Obviously, environment -- if so influential in this situation -- must be overwhelming in the case of human traits. Bah!
Chelsey (17 yo) argued with her mother for 7 months; Chelsey wanted to be a masseuse on a cruise ship after high school graduation. I mentioned in one session that she would have to enjoy rubbing feet like the girl I saw in the shoe store over the weekend. Chelsey dropped her plan. She hated to touch feet; she had no objections to the other parts of old bodies that she might be expected to rub. She also hated anyone's touching her feet. At age 5, she kicked shoe salesmen who tried to touch her feet. She avoids touching her own feet. Mom has the same aversion and to the same intensity.
Arlene -- 4 years old and snuggled to mom's chest, one hand over mom's left shoulder during one of our sessions. Mom talked quietly about her husband, then barked, "No!" and pulled Arlene's hand away from where it had strayed, forming little curls of Mom's hair. "I can't stand when she does that. I'm sure she's doing it just to annoy me." The little girl went back to sleep; her mother continued her list. A few minutes later, the little girl moaned, "No" and pushed mom's hand from where it had been rolling Arlene's hair into little coils.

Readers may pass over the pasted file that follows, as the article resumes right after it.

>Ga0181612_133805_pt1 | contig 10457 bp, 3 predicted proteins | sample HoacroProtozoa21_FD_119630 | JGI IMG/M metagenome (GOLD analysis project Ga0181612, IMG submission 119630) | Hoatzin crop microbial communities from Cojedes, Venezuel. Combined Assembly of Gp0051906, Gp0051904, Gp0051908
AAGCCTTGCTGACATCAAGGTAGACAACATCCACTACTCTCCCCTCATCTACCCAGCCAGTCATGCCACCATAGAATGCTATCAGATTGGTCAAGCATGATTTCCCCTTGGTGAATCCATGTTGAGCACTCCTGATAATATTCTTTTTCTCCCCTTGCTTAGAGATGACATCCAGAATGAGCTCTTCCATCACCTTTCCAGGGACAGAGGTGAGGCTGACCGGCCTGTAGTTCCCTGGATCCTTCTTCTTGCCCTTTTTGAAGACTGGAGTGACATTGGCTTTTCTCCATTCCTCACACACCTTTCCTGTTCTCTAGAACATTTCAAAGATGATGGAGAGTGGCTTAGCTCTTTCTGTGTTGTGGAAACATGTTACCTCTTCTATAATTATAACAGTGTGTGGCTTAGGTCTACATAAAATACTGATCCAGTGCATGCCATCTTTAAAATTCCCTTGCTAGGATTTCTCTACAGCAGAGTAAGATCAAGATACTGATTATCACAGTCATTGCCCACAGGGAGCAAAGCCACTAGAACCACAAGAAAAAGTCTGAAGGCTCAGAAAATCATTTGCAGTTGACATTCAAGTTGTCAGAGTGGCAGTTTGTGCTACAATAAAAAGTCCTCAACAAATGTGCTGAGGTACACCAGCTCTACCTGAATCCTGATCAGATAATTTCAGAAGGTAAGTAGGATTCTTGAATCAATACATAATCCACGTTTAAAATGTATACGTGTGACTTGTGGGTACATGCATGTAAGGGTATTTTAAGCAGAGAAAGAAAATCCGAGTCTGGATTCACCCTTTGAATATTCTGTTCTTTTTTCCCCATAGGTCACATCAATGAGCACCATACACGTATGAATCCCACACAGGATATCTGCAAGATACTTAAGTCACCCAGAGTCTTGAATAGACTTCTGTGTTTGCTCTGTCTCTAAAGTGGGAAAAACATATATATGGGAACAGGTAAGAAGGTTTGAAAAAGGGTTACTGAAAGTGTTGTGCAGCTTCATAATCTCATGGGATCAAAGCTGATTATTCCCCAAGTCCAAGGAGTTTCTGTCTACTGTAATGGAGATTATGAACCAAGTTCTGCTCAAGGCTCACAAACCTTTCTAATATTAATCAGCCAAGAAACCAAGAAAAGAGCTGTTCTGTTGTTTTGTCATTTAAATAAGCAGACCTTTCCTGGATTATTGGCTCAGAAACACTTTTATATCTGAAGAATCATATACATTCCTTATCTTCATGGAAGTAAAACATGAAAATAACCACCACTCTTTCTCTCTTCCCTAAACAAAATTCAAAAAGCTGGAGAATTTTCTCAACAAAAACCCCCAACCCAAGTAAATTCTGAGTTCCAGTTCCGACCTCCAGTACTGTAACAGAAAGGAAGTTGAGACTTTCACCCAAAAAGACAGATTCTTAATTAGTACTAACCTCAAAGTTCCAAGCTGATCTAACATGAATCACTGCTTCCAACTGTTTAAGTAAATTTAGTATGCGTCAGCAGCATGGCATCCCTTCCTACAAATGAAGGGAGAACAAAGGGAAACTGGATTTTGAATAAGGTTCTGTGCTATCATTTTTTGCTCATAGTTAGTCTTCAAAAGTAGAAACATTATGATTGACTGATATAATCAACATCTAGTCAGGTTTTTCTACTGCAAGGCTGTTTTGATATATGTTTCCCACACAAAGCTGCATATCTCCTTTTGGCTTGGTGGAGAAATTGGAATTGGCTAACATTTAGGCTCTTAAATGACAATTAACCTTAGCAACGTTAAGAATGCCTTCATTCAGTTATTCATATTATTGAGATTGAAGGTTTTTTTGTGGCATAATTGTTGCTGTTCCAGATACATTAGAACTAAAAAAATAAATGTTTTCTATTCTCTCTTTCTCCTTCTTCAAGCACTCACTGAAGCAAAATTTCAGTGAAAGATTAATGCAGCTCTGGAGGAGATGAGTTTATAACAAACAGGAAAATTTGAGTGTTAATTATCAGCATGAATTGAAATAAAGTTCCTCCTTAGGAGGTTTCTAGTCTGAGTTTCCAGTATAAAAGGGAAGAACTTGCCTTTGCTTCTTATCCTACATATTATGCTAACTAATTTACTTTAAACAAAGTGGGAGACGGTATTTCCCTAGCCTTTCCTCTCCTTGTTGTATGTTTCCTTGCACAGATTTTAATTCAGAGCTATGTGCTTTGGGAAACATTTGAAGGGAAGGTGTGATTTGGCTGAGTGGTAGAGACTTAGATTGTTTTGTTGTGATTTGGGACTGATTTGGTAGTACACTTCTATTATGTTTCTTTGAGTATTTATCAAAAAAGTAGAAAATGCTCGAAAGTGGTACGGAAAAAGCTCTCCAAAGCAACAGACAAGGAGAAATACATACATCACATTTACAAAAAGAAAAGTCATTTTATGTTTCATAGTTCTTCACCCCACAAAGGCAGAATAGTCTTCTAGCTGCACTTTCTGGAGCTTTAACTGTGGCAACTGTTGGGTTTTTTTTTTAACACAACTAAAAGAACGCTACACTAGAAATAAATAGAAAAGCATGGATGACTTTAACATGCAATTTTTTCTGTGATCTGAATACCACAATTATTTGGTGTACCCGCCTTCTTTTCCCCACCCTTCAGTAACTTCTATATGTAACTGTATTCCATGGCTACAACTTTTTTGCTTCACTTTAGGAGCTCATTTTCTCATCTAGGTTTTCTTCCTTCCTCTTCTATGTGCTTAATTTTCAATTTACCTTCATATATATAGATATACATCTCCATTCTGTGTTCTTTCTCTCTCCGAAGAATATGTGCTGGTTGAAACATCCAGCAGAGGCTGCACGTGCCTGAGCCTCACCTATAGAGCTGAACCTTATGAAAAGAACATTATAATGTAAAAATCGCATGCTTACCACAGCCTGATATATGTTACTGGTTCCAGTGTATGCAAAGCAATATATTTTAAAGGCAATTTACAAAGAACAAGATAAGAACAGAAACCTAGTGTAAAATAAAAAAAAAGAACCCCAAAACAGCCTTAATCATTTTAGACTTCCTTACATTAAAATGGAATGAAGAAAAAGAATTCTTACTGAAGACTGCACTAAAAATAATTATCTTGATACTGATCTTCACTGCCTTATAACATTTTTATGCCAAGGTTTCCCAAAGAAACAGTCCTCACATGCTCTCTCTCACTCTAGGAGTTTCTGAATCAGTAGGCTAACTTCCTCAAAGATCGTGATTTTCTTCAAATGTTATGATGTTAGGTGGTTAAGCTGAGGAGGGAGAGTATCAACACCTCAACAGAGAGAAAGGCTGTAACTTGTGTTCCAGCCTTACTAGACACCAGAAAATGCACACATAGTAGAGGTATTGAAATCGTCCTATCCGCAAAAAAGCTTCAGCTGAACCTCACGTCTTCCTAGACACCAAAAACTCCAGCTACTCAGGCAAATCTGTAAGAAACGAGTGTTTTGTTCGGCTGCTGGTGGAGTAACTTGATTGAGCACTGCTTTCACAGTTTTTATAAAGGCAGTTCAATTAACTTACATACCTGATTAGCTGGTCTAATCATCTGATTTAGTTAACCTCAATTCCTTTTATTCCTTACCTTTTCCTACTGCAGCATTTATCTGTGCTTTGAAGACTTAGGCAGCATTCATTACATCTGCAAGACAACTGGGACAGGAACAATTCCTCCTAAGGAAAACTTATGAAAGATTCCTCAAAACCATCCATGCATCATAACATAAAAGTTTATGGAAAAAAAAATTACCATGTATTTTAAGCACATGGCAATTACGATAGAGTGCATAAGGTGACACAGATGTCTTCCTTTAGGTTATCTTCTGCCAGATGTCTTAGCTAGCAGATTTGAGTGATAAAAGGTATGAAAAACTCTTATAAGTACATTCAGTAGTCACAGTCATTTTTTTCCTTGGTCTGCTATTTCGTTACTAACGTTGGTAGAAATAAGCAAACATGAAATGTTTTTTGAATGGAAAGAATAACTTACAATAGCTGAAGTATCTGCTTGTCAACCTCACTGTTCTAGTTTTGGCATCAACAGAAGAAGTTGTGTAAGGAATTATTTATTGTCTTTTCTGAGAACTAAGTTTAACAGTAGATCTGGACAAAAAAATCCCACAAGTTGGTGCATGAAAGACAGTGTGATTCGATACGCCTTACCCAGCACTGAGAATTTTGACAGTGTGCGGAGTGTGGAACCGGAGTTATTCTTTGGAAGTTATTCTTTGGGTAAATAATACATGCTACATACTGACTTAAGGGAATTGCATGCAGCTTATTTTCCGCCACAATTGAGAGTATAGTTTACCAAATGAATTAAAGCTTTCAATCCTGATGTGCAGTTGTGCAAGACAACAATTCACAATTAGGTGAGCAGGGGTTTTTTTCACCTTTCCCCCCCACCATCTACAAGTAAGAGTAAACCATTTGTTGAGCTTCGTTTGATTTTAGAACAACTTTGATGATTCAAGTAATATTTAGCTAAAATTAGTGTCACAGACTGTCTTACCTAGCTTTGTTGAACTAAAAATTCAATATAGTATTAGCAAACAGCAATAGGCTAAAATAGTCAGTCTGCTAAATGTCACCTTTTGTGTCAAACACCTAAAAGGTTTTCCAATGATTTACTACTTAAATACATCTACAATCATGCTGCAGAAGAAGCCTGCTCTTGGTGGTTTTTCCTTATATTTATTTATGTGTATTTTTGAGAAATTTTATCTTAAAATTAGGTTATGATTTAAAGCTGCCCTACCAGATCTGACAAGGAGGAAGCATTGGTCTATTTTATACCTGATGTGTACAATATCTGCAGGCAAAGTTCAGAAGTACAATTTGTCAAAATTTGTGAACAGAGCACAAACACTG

Ginger (19) has vigilance difficulties and borderline grades. Her younger brother has similar difficulties and momentary absence episodes, perhaps attributable to mild bilateral frontal damage corresponding to the contact points for forceps during delivery. Ginger's mother and maternal aunt both had similar school problems. They were all forceps births.
I would rather believe genetics is the more influential factor than think forceps applied to 4 newborns in 4 hospitals separated by a score of years, produced equivalent outcomes ... especially more severe ones in the male who happens not to have a 2nd X chromosome to balance damage possibly occurring on the 1st X chromosome.
When it comes to specifics, even with humans, I attribute more and more to the genetic contribution.